Michael Nagy performs songs by Brahms and Glanert

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COMPOSERS: Brahms,Glanert
LABELS: Ondine
ALBUM TITLE: Brahms, Glanert
WORKS: Brahms-Glanert: Four Preludes and Serious Songs; Glanert: Weites Land (Distant Land); Brahms-Berio: Clarinet Sonata No. 1
PERFORMER: Michael Nagy (baritone), Kari Kriikku (clarinet); Helsinki Philharmonic Orchestra/Olari Elts


Fascinating things can happen when one creative mind homes in on another. Think of the Stravinsky-Pergolesi Pulcinella, or in our time the Elgar-Payne Symphony. Detlev Glanert’s version of Brahms’s Four Serious Songs is much more than an ‘arrangement’ for a suitably Brahmsian orchestra; Glanert has also added preludes and transitions, which morph from echt Brahms to modern and back again with Dr Who-like deftness. Somehow it manages to be teasing and stirring at the same time. In the process Glanert has bridged the abysm that divides the initial hearty assurance of the final song from the rapt ending of ‘O Tod, wie bitter bist du’ – for me the one flaw in Brahms’s original cycle. Glanert’s own Weites Land, a moody meditation on the motif that links ‘O Tod’ and Brahms’s Symphony No. 4, follows on so naturally that it could be performed very effectively as an epilogue to the expanded Four Serious Songs. It’s certainly played more than effectively here.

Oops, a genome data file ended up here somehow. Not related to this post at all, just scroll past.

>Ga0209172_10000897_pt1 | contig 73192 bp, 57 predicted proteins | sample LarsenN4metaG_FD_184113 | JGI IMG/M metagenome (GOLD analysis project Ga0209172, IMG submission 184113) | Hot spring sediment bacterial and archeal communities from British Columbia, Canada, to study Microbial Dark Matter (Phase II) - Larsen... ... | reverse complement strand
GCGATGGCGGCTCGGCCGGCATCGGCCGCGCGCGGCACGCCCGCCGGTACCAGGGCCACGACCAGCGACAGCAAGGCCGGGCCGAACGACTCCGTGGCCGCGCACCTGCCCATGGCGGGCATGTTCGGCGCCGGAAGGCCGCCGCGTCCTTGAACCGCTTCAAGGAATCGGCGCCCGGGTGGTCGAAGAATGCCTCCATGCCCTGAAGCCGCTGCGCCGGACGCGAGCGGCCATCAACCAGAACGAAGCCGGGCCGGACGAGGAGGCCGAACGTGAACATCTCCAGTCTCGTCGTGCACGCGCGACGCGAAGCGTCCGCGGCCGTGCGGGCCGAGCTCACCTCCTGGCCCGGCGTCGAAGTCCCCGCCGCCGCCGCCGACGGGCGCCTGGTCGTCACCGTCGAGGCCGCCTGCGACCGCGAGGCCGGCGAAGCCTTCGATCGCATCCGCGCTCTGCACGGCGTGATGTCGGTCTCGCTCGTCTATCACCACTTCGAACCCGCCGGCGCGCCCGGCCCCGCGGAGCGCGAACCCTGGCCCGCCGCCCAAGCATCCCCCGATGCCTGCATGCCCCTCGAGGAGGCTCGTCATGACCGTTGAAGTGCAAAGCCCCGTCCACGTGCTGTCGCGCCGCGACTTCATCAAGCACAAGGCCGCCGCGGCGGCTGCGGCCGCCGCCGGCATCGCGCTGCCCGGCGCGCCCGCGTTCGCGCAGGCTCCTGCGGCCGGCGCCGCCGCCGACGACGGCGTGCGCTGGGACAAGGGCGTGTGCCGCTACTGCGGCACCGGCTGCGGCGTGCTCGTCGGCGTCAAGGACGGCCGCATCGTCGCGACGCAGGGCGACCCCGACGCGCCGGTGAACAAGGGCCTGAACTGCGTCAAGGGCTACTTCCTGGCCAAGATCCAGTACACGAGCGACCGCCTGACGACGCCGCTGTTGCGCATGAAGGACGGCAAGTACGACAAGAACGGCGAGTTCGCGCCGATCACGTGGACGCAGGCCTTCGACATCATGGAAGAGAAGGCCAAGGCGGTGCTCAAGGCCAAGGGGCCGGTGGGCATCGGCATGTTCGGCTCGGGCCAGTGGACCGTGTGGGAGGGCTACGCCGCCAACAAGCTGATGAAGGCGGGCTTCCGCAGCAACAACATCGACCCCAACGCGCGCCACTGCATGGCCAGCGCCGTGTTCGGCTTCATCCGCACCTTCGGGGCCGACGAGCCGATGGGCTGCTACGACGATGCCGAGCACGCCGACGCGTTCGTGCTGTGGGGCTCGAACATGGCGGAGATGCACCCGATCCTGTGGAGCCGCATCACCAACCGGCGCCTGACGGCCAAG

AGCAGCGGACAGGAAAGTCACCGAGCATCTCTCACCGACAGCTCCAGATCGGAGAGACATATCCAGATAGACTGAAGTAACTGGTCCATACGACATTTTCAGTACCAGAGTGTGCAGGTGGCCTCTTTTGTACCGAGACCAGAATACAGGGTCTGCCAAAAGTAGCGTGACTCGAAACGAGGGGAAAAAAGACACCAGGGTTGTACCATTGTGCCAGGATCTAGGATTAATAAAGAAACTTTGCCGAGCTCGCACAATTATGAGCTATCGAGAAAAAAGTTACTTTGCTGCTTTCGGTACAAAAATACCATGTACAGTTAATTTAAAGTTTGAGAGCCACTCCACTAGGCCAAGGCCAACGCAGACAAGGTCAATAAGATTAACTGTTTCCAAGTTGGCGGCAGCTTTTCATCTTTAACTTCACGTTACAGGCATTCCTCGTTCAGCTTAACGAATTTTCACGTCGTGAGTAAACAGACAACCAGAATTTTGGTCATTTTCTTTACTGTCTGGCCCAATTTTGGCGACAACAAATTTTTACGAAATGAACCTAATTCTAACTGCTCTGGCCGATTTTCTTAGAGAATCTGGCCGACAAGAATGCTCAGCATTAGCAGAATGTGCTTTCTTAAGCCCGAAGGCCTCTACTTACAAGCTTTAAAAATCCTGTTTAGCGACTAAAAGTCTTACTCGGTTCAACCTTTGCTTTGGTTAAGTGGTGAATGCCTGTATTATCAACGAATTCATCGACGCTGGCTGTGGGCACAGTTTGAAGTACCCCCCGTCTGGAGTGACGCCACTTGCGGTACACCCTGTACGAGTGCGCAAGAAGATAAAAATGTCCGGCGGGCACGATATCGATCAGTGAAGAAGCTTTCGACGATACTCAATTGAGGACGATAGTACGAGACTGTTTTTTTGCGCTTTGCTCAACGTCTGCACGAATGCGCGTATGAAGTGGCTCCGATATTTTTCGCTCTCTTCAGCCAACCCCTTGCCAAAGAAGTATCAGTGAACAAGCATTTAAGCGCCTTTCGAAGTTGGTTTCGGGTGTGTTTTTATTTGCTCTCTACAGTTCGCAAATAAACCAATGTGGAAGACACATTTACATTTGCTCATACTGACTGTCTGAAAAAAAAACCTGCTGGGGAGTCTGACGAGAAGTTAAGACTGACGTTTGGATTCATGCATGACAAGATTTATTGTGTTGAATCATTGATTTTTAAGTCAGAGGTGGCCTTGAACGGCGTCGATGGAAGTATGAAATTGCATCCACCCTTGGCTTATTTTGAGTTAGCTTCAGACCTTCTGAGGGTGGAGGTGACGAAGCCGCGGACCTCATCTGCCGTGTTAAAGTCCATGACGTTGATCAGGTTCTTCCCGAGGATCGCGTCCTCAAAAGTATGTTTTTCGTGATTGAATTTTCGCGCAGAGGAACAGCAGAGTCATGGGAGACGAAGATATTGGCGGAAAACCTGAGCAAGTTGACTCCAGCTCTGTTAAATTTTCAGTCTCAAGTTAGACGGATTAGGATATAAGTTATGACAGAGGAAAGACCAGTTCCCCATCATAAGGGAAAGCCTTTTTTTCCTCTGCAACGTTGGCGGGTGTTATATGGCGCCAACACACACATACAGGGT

Luciano Berio’s version of Brahms’s First Clarinet Sonata is more problematic. It’s much less interventionist than Berio’s brilliant Rendering, based on the sketches for Schubert’s Tenth Symphony, but therein lies the problem. It doesn’t seem quite certain whether it’s a faithful arrangement or an imaginative ‘take’ on the Brahms – post-modern or just old-fashioned? The more-or-less straight scherzo works nicely, but Berio’s additions (minimal though they are) don’t add much. Kari Kriikku’s playing however is a delight.


Stephen Johnson